Two waveforms and there DSO captures, visualization!

While experimenting with data visualization in a more aesthetically pleasant way, I tried to animate a visualization. I took the pattern from my previous post on unique ‘sun’-like IDs for each person and made it animate with Processing.

I am not very pleased with the outcome. But I got the animation right! I can use portions of the code for other purposes of animating data-sets.

What I did here is; I took a set of random numbers from in sets of four, normalized them and put them in relation with the line lengths, and red, green, blue. Pretty simple.

The Processing sketch.

IDRays: An experiment with data presentation

Inspired by MIT Media Labs Identity I decided to make something that can be related to individuals. After a few minutes of thought I decided to relate the pattern with the persons’ name, his/her age, and his/her phone number. I wrote a processing sketch and I made some images from datasets related to some of my friends. And these are the images I made.

Most of the tweaks went into making the whole color scheme look good. The length of the lines are related to the ASCII codes of the characters of the persons’ name; Age and phone number is related with red and green colors of the lines and the circle inside by virtue of a linear mathematical expression. 🙂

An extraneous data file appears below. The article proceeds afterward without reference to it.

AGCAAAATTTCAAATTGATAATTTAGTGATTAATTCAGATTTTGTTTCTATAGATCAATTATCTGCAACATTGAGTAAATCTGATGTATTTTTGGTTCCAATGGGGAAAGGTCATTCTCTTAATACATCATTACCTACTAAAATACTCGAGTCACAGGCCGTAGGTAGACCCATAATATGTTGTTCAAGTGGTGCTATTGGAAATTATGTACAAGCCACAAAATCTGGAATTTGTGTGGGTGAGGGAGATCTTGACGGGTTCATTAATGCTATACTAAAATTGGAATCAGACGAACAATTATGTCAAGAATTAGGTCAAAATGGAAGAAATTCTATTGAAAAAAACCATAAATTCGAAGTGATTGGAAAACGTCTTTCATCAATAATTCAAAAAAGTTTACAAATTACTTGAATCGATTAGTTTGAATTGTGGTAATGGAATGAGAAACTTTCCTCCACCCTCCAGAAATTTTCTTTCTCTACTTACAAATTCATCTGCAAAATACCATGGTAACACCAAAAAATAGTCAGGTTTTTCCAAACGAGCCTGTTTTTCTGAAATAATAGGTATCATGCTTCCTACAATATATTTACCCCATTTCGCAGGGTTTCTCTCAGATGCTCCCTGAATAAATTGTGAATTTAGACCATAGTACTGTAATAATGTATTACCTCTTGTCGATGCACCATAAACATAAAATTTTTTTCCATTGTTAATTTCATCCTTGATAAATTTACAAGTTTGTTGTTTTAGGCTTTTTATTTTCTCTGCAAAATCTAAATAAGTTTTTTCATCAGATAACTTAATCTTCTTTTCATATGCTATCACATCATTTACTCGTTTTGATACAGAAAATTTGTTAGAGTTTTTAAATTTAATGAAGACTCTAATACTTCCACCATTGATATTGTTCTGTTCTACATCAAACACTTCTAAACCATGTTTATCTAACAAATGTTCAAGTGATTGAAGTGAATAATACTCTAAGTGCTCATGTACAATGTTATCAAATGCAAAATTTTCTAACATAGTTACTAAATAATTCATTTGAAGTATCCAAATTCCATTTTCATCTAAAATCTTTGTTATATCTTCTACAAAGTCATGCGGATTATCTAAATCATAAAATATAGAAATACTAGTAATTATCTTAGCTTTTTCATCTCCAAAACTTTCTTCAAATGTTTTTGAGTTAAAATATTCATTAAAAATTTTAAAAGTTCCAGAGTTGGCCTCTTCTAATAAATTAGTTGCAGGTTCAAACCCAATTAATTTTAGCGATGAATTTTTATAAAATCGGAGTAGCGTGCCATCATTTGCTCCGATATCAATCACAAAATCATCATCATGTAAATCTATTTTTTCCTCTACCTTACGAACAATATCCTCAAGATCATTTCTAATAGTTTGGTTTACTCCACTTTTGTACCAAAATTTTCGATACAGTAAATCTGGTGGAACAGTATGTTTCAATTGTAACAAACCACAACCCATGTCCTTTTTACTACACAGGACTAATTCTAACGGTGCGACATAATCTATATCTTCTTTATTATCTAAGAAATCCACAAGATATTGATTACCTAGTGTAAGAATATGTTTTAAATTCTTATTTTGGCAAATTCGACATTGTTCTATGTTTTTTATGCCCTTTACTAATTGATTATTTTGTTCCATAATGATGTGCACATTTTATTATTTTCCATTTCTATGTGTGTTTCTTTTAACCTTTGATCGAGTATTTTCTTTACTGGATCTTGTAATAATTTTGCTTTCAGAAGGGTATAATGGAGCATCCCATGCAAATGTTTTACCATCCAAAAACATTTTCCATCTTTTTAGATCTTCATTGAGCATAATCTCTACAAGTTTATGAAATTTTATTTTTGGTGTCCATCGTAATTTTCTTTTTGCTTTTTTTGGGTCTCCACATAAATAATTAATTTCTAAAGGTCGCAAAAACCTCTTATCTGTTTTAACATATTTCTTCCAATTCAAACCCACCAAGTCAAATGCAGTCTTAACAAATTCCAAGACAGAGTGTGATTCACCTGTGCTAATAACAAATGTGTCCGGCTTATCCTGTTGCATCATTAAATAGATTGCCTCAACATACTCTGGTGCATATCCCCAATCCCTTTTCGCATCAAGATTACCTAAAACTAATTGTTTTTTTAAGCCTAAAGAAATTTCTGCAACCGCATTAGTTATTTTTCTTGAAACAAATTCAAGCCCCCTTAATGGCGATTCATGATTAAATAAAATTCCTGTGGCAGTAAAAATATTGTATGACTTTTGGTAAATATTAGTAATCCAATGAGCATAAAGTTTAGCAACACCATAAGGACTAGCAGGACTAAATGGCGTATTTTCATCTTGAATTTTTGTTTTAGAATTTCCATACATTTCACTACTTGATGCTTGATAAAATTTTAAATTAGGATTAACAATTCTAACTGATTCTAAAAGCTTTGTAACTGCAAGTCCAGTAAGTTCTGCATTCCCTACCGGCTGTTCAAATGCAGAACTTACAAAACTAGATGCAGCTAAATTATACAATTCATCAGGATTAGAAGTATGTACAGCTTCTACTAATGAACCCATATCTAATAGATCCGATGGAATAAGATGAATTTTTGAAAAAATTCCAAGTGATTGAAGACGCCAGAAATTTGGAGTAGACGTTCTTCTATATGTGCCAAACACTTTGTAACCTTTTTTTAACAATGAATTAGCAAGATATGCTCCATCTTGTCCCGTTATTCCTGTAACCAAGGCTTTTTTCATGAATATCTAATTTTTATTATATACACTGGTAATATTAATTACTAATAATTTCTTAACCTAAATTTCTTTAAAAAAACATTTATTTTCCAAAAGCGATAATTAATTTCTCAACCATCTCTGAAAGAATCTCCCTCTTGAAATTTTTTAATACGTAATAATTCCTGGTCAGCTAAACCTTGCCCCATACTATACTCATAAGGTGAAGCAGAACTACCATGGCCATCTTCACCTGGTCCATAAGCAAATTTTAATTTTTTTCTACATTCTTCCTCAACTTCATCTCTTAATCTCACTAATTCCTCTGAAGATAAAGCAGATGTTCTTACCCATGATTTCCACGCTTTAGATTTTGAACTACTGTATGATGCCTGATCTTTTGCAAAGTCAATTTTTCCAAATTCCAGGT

Here is the link to the processing sketch.

Low pass filtering experiment…

I was trying to explore the realms of filtering, but didn’t a get a neat way to get into it. Then one day, I thought about this eased sloshy movement that I always wanted to achieve when I used to make AVS visualisations in Winamp. If you don’t know about AVS, check it up. It’s one of the coolest Music Visualization System, and with a pretty steep learning curve. I learned to use that when I was 16 years old. Was a co-ordinate geometry buff at that time. There are some of my AVSes at deviantArt. If you have WinAmp with AVS, you can check them out.

It suddenly came to me that low pass filtering might just be able to produce an easing effect. And that was it. Processing came handy and I implemented a moving average filter where the dot co-ordinates are simply low-passed mouse co-ordinates.

Helped me visualizing filtering.

The processing code.

P.S. Processing is a nice neat programming language based on Java that can be used as a graphical programming language. If you haven’t already did it, do check it out.